Celtic Park Closed For A Month – Celtic In The Second World War

We have a proud collection of books in our library at The Celtic Star, and we are set to add another to the shelf in the near future with the forthcoming publication of Celtic In The Second World War. You can read more about that project by clicking HERE and you can follow @celticww2 on Twitter for regular updates from author Liam Kelly.

We have been posting previews from the book at various intervals. You can read of a former Celt’s heroic bomb diffusion by clicking HERE , the mayhem that was WWII football HERE, or the tale of a Glasgow Derby being Re-enacted On Bicycles At Theatre HERE.

Tonight we bring you a snippet from the story of Celtic Park being ordered to close for a month in late 1941. Much myth has surrounded this event, with some Rangers fans creating and peddling the lie that Paradise’s closure had something to do with pro-Nazi expression on the terraces. The truth, obviously, was entirely different!

Here’s the tale, as drafted in the book…


The rivalry between Celtic and Rangers was at great disparity with the notion of ‘a people’s war’, which was being promoted by the government. Football had the effect of unifying the nation in recreational enjoyment across the UK, but in Glasgow it divided citizens. This was not of huge concern prior to the Clydebank Blitz as elements of Scottish society detached themselves from the War at home. The bombings had mostly targeted English cities, but the horrors visited on Clydebank gave Scotland a rude awakening. After that point, there was a galvanisation in the country’s psyche and religious leaders from Catholic and Protestant communities were encouraged to carry out joint speaking tours promoting the collectivist nature of the conflict.

By late 1941, the War was most certainly front and centre in Scottish minds. There had been a marked change in the way that events were reported, sectarian incidents were magnified, and the public took a dim view of the ‘Old Firm’ ruining the wartime spirit. Nevertheless, the campaign to encourage ‘a people’s war’ didn’t break the divide. The Glasgow Irish experience of discrimination, the recent partition of Ireland, the lauding of the recently disbanded British Union of Fascists (and Billy Boys) at Ibrox, and the swelling of the Orange Order’s ranks after Chief Constable PJ Sillitoe eradicated Glasgow razor gangs all put paid to that.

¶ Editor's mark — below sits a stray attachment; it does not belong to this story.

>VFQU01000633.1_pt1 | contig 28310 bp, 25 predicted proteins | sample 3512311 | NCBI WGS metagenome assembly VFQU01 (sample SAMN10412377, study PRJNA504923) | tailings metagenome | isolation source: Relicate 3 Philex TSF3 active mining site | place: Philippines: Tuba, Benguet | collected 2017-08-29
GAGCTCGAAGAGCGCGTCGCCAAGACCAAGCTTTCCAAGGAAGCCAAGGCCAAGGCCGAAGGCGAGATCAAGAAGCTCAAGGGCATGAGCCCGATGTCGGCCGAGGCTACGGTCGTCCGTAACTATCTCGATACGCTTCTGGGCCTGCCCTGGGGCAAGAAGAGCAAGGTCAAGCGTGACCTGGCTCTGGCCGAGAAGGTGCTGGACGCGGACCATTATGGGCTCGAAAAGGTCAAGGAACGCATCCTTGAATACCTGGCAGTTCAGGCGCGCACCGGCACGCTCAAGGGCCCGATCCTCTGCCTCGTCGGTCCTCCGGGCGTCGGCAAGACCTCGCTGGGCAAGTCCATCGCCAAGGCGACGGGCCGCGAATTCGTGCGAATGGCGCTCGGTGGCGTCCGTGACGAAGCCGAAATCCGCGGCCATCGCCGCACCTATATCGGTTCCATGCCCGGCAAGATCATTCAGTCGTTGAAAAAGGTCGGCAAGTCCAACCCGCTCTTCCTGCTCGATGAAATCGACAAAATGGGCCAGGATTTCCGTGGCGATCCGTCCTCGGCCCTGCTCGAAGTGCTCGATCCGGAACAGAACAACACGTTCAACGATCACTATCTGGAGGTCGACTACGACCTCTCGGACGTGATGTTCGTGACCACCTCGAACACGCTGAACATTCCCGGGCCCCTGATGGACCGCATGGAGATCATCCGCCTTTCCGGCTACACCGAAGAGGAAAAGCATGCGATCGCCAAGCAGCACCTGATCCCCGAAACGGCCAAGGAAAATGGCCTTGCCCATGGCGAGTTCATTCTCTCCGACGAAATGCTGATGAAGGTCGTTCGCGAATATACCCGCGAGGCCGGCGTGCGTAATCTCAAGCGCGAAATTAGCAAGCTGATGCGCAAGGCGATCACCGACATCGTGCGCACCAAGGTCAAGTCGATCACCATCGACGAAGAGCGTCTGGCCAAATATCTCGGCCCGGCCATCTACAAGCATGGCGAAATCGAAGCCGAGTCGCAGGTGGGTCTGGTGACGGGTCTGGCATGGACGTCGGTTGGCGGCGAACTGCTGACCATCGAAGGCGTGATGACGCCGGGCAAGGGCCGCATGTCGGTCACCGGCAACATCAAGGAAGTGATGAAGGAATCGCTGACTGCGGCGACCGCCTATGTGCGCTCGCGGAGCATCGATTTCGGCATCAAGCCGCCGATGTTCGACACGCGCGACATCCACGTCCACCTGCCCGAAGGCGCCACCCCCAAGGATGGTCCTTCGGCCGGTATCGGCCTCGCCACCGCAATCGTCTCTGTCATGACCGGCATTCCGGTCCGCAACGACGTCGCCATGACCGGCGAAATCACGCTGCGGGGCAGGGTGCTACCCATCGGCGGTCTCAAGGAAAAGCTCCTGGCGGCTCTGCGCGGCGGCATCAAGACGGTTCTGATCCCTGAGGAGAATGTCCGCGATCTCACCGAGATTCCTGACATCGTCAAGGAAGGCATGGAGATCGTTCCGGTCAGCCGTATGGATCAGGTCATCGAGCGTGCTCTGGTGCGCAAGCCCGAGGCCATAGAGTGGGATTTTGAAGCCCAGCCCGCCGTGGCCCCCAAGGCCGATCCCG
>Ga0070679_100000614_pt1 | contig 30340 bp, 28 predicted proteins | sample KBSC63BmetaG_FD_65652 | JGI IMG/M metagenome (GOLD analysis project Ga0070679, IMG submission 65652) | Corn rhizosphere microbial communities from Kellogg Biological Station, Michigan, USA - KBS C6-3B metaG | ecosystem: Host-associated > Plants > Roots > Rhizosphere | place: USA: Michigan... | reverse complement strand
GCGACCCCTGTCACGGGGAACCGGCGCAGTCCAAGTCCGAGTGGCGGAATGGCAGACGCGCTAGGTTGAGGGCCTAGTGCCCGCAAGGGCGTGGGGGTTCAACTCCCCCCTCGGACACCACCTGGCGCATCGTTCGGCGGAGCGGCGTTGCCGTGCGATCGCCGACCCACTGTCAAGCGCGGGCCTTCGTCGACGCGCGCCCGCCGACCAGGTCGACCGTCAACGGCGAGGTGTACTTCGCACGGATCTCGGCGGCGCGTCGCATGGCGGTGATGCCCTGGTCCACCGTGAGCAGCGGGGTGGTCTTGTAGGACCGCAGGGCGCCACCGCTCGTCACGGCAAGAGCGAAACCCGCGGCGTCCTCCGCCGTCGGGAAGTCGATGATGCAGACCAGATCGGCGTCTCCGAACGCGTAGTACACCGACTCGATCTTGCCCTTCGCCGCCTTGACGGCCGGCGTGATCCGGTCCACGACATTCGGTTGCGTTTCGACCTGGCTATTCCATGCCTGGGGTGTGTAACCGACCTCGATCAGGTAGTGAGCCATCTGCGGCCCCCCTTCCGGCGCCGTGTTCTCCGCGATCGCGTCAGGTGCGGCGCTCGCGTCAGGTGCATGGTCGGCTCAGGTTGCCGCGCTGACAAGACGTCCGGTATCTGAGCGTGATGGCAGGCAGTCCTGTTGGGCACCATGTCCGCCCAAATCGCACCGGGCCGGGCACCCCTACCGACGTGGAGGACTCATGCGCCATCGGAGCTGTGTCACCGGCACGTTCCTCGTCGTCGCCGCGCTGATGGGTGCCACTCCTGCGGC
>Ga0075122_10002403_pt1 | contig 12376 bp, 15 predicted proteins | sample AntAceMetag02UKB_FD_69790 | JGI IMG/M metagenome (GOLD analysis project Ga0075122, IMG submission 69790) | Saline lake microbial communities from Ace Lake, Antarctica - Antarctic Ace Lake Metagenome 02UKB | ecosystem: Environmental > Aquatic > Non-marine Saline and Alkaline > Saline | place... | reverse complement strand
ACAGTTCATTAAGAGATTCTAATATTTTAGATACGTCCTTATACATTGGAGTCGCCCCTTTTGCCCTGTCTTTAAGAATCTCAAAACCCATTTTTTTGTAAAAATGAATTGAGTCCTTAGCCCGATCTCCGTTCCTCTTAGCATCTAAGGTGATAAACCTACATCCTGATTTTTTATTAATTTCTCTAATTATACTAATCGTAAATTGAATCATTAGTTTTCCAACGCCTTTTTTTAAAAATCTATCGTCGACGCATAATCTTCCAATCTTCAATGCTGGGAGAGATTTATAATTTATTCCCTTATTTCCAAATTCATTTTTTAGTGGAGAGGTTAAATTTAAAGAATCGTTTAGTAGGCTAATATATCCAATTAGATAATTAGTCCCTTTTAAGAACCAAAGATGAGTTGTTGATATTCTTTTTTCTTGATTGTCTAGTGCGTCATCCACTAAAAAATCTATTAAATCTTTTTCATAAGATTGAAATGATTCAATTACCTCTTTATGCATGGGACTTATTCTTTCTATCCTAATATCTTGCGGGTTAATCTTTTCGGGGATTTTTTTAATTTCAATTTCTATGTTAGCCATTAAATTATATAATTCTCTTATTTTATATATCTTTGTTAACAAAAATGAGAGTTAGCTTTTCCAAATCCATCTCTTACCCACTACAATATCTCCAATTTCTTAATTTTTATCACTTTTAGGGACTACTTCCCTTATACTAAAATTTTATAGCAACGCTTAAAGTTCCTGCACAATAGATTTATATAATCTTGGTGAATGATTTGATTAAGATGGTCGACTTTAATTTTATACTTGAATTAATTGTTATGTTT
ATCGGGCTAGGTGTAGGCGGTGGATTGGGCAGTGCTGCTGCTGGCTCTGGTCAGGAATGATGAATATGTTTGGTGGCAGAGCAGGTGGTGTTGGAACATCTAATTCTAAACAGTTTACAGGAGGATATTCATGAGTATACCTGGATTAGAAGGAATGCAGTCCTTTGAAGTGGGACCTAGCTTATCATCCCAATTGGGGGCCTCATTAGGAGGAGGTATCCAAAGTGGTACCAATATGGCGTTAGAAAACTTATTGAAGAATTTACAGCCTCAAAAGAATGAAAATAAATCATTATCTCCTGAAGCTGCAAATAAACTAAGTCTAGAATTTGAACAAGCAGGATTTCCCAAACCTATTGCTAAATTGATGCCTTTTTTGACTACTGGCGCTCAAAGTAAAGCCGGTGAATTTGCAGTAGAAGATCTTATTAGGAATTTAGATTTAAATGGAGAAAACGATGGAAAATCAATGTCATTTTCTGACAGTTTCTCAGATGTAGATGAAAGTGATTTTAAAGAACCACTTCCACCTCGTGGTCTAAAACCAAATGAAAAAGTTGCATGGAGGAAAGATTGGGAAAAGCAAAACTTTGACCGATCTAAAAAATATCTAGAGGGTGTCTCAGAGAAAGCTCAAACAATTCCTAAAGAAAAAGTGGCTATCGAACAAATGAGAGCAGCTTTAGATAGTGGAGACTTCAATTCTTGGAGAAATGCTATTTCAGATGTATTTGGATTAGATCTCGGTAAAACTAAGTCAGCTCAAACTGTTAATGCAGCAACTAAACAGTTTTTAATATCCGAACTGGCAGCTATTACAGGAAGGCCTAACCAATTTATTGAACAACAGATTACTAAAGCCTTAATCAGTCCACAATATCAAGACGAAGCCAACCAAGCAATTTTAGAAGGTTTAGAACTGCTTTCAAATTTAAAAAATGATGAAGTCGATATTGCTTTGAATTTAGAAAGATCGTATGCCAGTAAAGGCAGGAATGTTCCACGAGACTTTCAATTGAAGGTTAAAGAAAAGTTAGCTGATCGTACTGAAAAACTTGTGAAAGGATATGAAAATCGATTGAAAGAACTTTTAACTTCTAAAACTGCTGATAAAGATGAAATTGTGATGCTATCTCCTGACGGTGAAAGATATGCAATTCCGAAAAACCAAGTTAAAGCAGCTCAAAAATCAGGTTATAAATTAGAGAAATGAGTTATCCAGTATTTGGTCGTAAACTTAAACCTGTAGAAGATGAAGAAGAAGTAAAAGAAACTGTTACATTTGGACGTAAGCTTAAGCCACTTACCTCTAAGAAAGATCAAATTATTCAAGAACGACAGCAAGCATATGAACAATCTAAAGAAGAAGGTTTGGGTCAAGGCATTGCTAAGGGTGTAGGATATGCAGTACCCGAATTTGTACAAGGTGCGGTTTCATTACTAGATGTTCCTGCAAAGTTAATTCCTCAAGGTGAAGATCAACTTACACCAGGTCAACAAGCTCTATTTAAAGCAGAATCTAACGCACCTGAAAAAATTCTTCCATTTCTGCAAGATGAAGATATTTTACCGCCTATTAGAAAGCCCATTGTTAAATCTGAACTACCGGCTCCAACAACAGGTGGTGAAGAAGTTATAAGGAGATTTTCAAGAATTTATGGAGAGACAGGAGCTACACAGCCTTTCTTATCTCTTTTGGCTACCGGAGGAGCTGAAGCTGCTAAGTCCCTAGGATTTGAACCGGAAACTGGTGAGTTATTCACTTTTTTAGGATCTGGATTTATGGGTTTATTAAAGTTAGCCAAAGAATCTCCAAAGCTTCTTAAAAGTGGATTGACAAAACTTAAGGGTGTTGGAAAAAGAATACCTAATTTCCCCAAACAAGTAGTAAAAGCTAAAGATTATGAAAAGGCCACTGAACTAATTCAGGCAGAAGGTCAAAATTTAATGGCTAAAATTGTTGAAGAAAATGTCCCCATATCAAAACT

Trouble flared at the first derby match of the campaign. Rangers had dominated proceedings at Ibrox on 6 September 1941. The Govan side led 2-0 towards the end of the first half, but Celtic began to fight back as the interval neared. The Bhoys sought to get the ball wide, where they had so often found success through the mesmerising skill of Jimmy Delaney. The world class winger, who later played for Manchester United, weaved his way through the Rangers defence after Nelson played a short corner to him. He found himself inside the penalty area with a chance to strike at goal, only to receive a violent push in the back. The referee had little choice but to point for the spot. Despite the clear foul, the match official was immediately surrounded by a host of Rangers players protesting his decision. When order was restored, Frank Murphy missed the penalty.

Celtic hero Frank Murphy in action

The Celtic support was apoplectic at the antics of the Rangers team, which had hampered the penalty kick from being taken for so long. The fans’ collective fuse detonated as disorder erupted in the Celtic end throughout the interval and continued into the second half, when Rangers fans cheered Delaney and Crum being stretchered off following two shocking challenges. Dozens of bottles flew at the pitch and rival supporters, amid disturbing scenes. Then the fans fought police, who scaled the pitch side wall and drew their batons.

Battles between Celtic fans and the police were unsurprising. During the First World War, police officers were involved in the surveillance of socialist agitators and anti‐war campaigners, and into the 1920s they took heavy‐handed action against the strikers and Trade Union activists of Red Clydeside. Sectarianism in the city was exacerbated by the partition of Ireland in 1921, and Glasgow City Police gained a reputation for being anti‐Catholic, although official police rhetoric emphasised impartiality. Information about the religious beliefs of recruits was not given on personnel records in the first decades of the 20th century. However, this information was included from 1930 onwards, revealing a significant Protestant bias. Only 5% of those recruited in 1931 declared as Roman Catholic, a figure that had reduced to 2% by 1938-41.